Detail instructions on how to replicate the defect.
Impacted functional area.
Status (Open, Work-in-Progress, Fixed, Closed)
This will then provide the data for a minimal set of metrics:
Number of defects raised
Distribution of defects in terms of severity
Distribution of defects in terms of functional area
From this baseline the measurements and metrics a testing organization maintains are dependent on its maturity and mission statement. The SEI (Software Engineering Institute) Process Maturity Levels apply to testing as much as they do to any Software Engineering discipline:
Initial: (Anarchy) Unpredictable and poorly controlled.
Defined: (Standards) Process characterized, fairly well understood.
Managed: (Measurement) Process measured and controlled.
Optimizing: (Optimization) Focus on process improvement.
How disciplined the testing organization needs to become and what measurements and metrics are required are dependent on a cost benefit analysis by the Test Lead / Manager. What makes sense in terms of the stated goals and previous performance of the testing organization?
How to grow and maintain a Testing Organization?
Managing or leading a testing team is probably one of the most challenging positions in the IT industry. The team is usually understaffed, lacks appropriate tooling, and financing. Deadlines don.t move but the testing phase is continually being pressured by product delays. Motivation and retention of key testing personnel under these conditions is critical . How do you accomplish this seemly impossible task? I can only go by my personal experience both as a lead and a team member:
If the timelines are impacted modify the Test Plan appropriately in terms of Scope.
Clearly communicate the situation to the testing team and project management.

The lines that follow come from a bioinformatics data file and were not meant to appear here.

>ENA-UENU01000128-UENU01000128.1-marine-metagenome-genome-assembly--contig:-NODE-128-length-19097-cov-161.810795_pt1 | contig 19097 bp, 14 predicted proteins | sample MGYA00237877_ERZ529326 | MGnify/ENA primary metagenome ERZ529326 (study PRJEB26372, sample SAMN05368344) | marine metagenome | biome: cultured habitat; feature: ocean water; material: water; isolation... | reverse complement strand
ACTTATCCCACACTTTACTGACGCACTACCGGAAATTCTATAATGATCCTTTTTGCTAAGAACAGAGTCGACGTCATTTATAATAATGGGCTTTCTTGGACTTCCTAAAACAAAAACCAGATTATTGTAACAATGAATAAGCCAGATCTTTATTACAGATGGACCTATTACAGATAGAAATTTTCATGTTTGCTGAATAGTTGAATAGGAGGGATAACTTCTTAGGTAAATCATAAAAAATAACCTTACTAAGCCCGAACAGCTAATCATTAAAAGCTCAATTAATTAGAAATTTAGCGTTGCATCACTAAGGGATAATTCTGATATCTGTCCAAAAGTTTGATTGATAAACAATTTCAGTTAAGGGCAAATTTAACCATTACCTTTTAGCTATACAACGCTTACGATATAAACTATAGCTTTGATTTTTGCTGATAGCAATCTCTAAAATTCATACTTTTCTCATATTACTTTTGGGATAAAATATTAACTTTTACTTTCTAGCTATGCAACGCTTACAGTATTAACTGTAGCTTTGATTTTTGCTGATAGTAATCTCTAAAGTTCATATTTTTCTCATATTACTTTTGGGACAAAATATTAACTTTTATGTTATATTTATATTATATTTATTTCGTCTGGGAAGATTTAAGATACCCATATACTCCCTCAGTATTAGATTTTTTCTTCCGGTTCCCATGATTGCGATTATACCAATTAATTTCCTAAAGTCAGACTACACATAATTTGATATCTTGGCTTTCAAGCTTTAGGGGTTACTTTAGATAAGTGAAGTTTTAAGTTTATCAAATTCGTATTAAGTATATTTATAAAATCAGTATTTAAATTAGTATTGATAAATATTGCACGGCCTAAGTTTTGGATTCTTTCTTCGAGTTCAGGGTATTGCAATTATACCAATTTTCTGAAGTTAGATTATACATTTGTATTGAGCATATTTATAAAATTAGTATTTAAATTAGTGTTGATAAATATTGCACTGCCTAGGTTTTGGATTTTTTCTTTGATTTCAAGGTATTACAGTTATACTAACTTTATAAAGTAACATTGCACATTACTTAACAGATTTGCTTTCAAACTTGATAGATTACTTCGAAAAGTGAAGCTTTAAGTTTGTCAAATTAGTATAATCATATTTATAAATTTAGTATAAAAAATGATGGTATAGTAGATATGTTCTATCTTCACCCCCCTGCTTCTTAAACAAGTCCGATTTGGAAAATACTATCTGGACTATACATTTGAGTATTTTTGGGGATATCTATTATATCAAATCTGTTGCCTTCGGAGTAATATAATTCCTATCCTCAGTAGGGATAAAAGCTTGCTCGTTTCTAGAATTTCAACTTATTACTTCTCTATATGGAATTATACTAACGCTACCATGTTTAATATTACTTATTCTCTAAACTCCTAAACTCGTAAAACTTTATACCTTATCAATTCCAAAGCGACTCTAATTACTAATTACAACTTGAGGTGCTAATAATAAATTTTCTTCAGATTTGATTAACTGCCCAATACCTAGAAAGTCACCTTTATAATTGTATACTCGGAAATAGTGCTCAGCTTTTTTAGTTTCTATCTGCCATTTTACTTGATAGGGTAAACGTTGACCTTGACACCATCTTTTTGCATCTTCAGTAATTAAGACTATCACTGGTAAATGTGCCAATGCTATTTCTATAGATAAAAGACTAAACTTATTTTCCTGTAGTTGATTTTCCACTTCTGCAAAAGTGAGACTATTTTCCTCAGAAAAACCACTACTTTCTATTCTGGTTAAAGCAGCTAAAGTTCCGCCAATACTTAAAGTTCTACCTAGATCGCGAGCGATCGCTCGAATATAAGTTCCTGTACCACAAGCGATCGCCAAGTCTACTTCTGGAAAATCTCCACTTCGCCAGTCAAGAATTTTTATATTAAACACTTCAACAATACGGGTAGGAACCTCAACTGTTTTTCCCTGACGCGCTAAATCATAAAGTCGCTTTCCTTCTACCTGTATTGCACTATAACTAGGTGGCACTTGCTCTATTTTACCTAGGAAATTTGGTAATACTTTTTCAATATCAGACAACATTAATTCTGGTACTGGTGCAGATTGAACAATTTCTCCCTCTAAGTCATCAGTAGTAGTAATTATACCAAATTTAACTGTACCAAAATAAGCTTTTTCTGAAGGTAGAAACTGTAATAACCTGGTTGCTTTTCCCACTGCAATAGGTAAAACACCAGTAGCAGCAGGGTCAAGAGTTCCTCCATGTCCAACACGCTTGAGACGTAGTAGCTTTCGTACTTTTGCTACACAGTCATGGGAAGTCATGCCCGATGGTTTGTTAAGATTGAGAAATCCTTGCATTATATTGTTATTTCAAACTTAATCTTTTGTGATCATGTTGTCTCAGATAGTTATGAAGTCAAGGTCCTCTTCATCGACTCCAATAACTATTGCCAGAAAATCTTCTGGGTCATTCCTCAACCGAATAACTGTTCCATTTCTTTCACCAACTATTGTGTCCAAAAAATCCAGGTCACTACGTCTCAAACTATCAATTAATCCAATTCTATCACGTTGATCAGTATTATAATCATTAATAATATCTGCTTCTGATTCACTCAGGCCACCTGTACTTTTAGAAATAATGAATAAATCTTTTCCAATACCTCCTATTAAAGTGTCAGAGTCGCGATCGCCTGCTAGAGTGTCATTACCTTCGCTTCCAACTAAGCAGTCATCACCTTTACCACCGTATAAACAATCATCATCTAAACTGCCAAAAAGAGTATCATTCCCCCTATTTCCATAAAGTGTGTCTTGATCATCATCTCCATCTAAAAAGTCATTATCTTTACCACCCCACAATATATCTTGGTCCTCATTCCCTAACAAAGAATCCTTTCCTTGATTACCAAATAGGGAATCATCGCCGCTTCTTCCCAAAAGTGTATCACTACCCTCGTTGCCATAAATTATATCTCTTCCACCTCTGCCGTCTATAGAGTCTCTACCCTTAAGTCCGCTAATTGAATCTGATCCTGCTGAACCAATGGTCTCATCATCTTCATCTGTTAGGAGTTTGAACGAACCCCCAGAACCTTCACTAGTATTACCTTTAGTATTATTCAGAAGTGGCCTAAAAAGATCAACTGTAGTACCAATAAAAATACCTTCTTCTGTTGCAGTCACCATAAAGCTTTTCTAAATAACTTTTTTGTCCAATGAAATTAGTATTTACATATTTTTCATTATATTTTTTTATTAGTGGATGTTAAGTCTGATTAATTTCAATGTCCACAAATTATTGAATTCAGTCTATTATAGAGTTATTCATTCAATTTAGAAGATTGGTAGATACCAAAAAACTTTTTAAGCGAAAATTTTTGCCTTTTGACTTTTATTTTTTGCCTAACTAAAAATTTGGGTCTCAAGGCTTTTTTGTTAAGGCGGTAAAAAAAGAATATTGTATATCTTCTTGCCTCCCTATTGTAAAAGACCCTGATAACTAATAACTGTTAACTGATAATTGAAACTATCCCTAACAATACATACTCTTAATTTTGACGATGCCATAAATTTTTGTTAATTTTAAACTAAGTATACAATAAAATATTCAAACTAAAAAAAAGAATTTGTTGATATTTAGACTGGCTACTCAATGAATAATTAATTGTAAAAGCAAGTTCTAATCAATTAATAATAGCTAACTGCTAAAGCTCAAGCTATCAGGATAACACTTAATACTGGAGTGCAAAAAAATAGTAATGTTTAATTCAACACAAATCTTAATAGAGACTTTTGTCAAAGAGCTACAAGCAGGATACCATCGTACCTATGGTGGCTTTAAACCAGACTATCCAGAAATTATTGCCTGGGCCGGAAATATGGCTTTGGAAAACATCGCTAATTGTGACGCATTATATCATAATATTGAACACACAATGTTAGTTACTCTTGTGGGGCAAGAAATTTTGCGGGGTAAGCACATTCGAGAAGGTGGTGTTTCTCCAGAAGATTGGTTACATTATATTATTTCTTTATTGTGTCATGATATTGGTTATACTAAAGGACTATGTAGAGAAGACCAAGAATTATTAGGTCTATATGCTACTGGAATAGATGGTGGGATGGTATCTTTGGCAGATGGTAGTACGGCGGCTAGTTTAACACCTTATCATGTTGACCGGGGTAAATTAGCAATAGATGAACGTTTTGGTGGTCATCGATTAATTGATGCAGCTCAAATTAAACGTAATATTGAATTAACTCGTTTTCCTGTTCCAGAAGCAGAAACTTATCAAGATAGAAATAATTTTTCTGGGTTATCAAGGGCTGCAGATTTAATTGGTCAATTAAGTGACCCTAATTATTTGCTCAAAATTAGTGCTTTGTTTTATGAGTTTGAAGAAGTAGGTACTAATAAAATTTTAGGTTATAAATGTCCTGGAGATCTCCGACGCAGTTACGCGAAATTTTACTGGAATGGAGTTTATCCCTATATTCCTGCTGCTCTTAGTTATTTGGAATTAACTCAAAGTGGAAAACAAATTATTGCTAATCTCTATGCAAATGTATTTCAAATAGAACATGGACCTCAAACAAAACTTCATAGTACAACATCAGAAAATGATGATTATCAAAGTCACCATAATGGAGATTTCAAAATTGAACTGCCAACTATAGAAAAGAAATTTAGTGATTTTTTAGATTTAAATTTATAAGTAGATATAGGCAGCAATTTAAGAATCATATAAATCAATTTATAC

Keep clear lines of communication to Development and project management.
Whenever possible sell, sell, sell the importance and contributions of the Testing Team.
Ensure the testing organization has clearly defined roles for each member of the team and a well-defined career path.
Measure and communicate testing return on investment -- if the detected defect would have reached the field what would have been the cost.
Explain testing expenditures in terms of investment (ROI) not cost.
Finally, never lose your cool -- Good luck.
David W Johnson, A Senior Computer Systems Analyst with over 20 years of experience in Information Technology across several industries having played key roles in business needs analysis, software design, software development, testing, training, implementation, organizational assessments, and support of business solutions. Developed specific expertise over the past 10 years on implementing "Testware" including - test strategies, test planning, test automation, and test management solutions. Experienced in deploying immediate solutions Worldwide, that improve software quality, test efficiency, and test effectiveness. This has led to a unique combination of technical skills, business knowledge, and the ability to apply the "right solution" to meet customer needs. Contact David at DavidWJohnson@Eastlink.ca